The Dutch monk Desiderius Erasmus of Rotterdam (1466-1536) is considered one of the greatest philosophers in Europe. He was a renowned scholar and was entrusted with the education of Charles V, the future German Emperor, King of Spain and Sicily, and Lord of the Low Countries. There are numerous respectable institutions named after him, like the University in Rotterdam, and he is hailed for his supposed ‘cosmopolitism’ and ‘tolerance’ in an age of religious conflict. Looking closer at his writings, there appears another Erasmus, which is neither multicultural nor tolerant.
Contra Johannes Reuchlin
Was Erasmus really an ardent defender of religious freedom and civil rights for all? In the beginning of the 16th century the dissident theologian Johannes Reuchlin was the light bearer advocating equal civil rights for Jews. Erasmus was not in favour of this: “I am no Reuchlinist… never have supported him, he would not even have wanted that” (Jonathan I. Israel, The Dutch Republiek 1477 – 1806, p.50).
It has been suggested by the Erasmus Center for Early Modern Studies that Erasmus’ aversion of Jews was caused by personal disputes against people he disliked: “Several anti-Jewish statements of Erasmus are known. Invariably, these are aimed at specific persons whom he disliked in particular. There is absolutely no evidence of any systematic or political-ideological hatred of the Jews — which we might, then, anachronistically term anti-semitism.”
Is that true? Erasmus traveled throughout most of Western Europe during his lifetime (Italy, France, England, Germany and the Low Countries). However, he did not visit Spain because “it was crawling with Jews” — to put it in its own words, and he declined many invitations for this reason. On the other hand, he hailed France, because “it was not infected by Jews and marranos [i.e., crypto-Jews who pretended to be Christian].” Erasmus in other words disliked Judaism and even the presence of Jews was to be avoided.
The Culture of Critique
The most interesting parts of Erasmus’ writings on Jews are the numerous references to crypto-Judaism and Jewish undermining of Christian morality. Erasmus was dismissive of Jewish religion and practices, stressing its obscuring nature: “I see the Jews as a people filled with the wordy fabrications that cover everything with a mist: Talmud, Kabbalah, Tetragrammaton, gates of light — nothing but words.” He dismissed Judaism as a higher form of morality—a common posture of Jews, especially since the Enlightment. In fact, Jews were people “for whom religion consists of rituals and observations of corporeal things.”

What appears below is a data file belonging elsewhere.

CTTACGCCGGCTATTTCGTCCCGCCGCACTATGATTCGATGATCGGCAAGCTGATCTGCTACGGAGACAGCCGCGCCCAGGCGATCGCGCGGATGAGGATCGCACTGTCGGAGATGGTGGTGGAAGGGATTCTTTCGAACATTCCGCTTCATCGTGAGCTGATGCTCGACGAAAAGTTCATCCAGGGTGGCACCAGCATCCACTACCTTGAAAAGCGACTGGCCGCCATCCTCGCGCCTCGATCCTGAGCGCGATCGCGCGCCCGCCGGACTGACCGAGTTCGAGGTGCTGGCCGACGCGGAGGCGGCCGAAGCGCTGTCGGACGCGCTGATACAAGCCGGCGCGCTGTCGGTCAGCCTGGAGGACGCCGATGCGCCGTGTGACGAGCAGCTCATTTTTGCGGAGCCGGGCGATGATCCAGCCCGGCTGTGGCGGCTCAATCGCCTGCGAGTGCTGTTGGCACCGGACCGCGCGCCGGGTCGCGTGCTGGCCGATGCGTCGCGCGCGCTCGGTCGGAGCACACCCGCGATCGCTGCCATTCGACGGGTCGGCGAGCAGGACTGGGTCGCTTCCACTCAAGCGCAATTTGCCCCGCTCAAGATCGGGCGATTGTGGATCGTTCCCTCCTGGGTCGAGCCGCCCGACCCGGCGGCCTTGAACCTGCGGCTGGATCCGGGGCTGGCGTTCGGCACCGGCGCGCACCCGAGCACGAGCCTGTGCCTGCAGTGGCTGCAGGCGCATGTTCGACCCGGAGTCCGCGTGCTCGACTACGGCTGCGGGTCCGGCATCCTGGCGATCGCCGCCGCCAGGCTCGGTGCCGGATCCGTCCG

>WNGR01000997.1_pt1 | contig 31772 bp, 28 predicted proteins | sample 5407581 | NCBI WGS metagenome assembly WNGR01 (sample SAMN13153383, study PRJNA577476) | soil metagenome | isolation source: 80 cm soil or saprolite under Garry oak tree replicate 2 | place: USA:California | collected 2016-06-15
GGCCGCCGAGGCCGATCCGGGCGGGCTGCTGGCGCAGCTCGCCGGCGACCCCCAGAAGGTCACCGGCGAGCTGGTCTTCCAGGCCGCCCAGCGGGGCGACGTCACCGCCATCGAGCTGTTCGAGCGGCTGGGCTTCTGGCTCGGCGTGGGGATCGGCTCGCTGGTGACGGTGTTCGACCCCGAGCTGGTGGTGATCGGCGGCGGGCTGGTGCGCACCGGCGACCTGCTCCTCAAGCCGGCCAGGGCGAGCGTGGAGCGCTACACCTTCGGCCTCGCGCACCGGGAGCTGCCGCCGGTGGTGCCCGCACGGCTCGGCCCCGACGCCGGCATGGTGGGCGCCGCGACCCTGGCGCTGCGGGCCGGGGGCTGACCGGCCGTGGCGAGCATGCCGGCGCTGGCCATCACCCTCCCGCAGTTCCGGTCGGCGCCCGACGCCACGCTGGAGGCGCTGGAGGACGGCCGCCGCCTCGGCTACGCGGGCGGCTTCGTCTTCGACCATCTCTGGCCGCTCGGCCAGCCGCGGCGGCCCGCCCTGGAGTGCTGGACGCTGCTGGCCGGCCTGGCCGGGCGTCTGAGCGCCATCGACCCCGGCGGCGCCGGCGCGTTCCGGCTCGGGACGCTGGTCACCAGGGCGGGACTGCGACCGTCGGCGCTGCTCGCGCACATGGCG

Erasmus was suspicious about the conversion of Jews to Christianity. This was the major issue of the Inquisition: Did Jews who professed to be Christian actually retain their Jewish identity? Erasmus did not believe that these “converts’ had lost their Jewish identity. He describes the famous Jewish convert Joseph Pfefferkorn as a crypto-Jew: “If you cut him open, 600 Jews will jump out.” That also explains his reference to Jews in Spain, although they were officially expelled since 1492, and his dislike of crypto-Jewish marranos. He made his attitude clear: “I have a temperament such that I could love even a Jew, if only he were well-mannered and friendly, and did not mouth blasphemy on Christ in my presence.”
The Great Turk
In 1529 Sultan Suleyman, also called the Great Turk, captured Budapest and was bound to conquer Europe. The fear for the Turks engulfed Europe and it also grasped Erasmus, who wrote a book called Considerations for a War against the Turks. In this book he describes the Turks as “a bunch of barbarians from a dark source whom God has sent us like He once send the frogs to scourge Egypt.” Erasmus saw the Turks as an ordeal for European Christianity. He thought that Christians should renew their faith to make them prepared for the Turkish onslaught. In a way he was a visionary, because the decisive victory over the Turks at Lepanto in 1571 was attributed to the praying of the rosary all over Europe.
Just as the case with Judaism, Erasmus despised Islam and not only on religious grounds: “What to say about them who prefer the malefic and criminal human Mohammed over Christ?” Celibate himself, Erasmus was even quite frank about the Muslim way of conquest and the way to counter it in his book The Virtue of Marriage: “Still, the warm advocates of virginity are no opponents to the war against the Turks, who are a majority due to their big families. If their vision is right, they should be making children to deliver soldiers for war, unless they think that cannons, artillery and ships don’t need manpower.”
Erasmus was a celebrated scholar during his lifetime and he travelled most of Western Europe to spread his ideas. In his time he was a man of the world, but he was no multiculturalist or cosmopolitan. He saw Christianity as the core of European civilization and Judaism and Islam as a threat to the dominance of European Christianity. He was a peaceful man, but advocated war against the Turks. He was a man of wisdom, but rejected Jewish teaching.
Although he was in favour of the Greco-Roman Renaissance (the appreciation of sources of antiquity), he fervently opposed the Hebrew Renaissance in order to thwart resurgence of Judaism. He saw Judaism and Islam as alien and incompatible with European Christianity. The difference between Judaism and Islam is that Muslim Turks were foreign invaders, while the Jews were the enemy from within, opposing and criticising Christianity.
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